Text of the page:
domingo, abril 03, 2005

March 29, 2005

GM WATCH daily

Golden Rice is back - a new PR blitz is underway to acccompany publication of an article on how Syngenta scientists have managed to increase the level of precursor Vitamin A in the rice. See: 'GM golden rice boosts vitamin A'

This is great news in GM propaganda terms as Golden Rice was the best poster child the technology had until Syngenta, the GM giant which owns many of the patents on the rice, and its supporters overplayed their hand.

TIME magazine ran a cover bearing the legend: "This rice could save a million kids a year" while Syngenta itself claimed that a single month of marketing delay would cause 50,000 children to go blind.

This sudden passionate concern might anyway be somewhat hard to take from a company that has been embroiled in unsavoury controversy over its child-labour practices in India and that could, if it had been that concerned, have made a major dent in the problem at any time by just diverting a fraction of its advertising revenues, but it also emerged that the very low level of precursor Vitamin A in Golden Rice meant that it couldn't possibly provide the help that Syngenta was claiming for it.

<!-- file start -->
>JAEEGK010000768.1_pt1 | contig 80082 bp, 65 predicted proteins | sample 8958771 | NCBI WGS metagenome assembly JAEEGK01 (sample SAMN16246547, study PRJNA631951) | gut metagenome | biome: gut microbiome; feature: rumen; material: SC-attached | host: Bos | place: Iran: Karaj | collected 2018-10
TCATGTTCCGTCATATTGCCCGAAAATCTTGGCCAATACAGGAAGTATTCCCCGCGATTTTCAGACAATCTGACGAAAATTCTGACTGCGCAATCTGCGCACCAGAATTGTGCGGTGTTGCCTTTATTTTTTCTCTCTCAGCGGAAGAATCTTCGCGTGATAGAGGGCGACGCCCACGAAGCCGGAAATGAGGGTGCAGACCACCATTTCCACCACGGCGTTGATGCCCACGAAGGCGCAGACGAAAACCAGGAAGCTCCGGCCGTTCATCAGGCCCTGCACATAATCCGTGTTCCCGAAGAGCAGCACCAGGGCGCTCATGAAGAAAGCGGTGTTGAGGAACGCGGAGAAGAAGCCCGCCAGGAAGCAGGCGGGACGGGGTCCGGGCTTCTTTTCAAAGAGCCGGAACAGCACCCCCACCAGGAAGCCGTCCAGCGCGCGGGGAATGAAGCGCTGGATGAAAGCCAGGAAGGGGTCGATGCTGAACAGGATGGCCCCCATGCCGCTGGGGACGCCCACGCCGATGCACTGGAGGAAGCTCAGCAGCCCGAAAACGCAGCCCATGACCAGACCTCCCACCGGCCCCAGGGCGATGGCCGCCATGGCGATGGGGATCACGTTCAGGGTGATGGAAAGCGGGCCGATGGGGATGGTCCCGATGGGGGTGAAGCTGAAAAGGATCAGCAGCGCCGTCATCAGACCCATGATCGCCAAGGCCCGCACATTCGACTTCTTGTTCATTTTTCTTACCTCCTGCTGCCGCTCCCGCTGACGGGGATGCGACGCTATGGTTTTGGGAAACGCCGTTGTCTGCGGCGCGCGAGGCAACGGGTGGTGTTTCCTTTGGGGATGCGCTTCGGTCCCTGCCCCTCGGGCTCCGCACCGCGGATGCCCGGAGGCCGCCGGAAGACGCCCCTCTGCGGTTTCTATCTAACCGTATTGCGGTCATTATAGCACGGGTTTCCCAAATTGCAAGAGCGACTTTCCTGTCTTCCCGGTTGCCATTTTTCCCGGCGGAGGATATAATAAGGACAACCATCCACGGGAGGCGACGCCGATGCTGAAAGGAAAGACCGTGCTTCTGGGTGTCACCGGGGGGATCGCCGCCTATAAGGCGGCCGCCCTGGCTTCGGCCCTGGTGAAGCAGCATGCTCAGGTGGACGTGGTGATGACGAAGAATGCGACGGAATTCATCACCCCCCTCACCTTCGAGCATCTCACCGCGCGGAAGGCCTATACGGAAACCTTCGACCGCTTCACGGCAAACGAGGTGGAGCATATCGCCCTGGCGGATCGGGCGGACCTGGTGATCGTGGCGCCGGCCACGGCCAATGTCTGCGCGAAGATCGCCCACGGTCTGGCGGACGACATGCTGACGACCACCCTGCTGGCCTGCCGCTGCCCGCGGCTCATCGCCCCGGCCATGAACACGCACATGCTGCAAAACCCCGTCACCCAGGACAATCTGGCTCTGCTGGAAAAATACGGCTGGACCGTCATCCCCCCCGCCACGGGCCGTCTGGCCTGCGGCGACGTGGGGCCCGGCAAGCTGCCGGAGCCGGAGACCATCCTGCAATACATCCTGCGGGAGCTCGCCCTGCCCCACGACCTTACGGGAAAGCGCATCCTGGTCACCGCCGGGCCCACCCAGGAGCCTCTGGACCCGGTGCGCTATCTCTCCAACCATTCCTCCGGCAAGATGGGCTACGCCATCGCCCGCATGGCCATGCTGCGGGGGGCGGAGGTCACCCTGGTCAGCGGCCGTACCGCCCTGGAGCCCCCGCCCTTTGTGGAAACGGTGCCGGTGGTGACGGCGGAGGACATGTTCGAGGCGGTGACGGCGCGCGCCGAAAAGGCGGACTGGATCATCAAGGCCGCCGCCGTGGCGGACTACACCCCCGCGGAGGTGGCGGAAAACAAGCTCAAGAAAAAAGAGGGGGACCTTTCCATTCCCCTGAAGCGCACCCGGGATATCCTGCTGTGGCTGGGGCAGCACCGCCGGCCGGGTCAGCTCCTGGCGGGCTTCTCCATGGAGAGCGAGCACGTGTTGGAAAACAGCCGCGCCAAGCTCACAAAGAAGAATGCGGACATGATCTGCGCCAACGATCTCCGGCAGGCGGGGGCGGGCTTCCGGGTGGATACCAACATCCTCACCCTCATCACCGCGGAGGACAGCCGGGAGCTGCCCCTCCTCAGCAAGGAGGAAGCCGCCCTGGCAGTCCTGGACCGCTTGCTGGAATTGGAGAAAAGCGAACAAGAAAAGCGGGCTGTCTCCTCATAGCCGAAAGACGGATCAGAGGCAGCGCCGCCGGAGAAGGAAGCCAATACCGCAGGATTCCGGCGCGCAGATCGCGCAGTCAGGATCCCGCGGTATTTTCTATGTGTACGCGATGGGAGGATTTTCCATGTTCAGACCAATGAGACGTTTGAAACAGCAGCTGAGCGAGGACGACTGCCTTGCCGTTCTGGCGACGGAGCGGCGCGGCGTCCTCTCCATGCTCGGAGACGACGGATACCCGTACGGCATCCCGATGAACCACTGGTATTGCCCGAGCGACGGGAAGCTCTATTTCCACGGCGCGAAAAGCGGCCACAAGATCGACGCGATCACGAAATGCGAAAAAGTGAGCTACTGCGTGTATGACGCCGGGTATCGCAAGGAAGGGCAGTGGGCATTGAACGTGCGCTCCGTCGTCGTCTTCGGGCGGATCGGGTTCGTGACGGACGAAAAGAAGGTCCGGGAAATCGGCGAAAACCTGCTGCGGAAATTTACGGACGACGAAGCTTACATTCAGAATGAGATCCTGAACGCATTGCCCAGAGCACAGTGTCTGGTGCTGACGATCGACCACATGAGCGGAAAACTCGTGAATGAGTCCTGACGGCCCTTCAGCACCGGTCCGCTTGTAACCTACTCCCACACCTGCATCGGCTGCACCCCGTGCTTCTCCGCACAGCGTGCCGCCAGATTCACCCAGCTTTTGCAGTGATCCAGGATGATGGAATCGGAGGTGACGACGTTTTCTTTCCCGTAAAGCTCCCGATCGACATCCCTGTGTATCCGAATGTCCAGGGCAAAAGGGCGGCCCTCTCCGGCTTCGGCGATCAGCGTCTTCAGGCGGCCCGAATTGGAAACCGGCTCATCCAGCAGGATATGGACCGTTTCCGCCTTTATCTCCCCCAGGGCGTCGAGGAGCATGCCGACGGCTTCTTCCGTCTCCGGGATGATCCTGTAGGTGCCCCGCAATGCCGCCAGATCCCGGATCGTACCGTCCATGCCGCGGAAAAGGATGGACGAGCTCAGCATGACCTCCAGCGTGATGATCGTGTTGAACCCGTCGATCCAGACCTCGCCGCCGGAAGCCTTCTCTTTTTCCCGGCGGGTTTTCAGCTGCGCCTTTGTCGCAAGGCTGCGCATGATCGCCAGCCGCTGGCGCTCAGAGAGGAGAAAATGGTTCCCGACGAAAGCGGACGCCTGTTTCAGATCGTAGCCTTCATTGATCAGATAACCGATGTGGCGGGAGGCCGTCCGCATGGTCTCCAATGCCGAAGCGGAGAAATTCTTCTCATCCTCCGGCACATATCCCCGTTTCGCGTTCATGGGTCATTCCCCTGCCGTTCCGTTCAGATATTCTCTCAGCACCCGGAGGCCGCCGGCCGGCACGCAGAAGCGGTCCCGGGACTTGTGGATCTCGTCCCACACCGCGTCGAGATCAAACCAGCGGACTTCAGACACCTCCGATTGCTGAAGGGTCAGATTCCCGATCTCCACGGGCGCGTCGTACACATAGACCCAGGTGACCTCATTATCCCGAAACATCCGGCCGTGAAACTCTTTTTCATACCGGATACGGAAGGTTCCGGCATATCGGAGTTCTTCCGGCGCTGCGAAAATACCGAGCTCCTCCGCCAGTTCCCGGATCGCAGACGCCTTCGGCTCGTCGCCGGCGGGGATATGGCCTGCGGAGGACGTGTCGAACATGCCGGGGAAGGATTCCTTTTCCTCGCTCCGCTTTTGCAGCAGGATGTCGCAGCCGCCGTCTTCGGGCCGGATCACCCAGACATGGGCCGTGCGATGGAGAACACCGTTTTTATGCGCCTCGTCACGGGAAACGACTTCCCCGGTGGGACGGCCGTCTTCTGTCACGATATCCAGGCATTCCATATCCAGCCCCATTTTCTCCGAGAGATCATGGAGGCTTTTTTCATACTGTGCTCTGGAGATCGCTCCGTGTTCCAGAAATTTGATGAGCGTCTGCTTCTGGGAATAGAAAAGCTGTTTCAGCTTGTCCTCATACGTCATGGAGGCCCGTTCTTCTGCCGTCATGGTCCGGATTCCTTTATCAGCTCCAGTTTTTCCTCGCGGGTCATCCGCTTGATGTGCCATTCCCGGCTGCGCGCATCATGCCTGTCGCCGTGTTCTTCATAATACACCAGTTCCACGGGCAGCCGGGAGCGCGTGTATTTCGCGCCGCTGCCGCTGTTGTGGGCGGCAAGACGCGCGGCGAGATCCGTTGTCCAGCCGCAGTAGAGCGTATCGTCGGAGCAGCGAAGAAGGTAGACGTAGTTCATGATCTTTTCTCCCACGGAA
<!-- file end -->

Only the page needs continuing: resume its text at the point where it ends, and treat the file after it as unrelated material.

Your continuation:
To add to Syngenta's embarrassment, the Chairman of the Rockefeller Foundation, the main sponsor of the project, responded to a letter of concern from Dr Vandana Shiva by saying, "I agree with Dr Shiva that the public relations uses of golden rice have gone too far. The industry's advertisements and the media in general seem to forget that it is a research product that needs considerable further development before it will be available to farmers and consumers."

But now, it seems, the bandwagon is up and running again with news of a new improved extra-vitamin A Golden Rice - despite the fact that there are a whole series of other issues that remain unaddressed. Curiously, one of Syngenta's own scientists raised a key point of concern in comments he made to the BBC journalist Alex Kirby: "All the genes are present in rice. One could make a non-GM vitamin-A rice simply by studying those genes in a more focused way."


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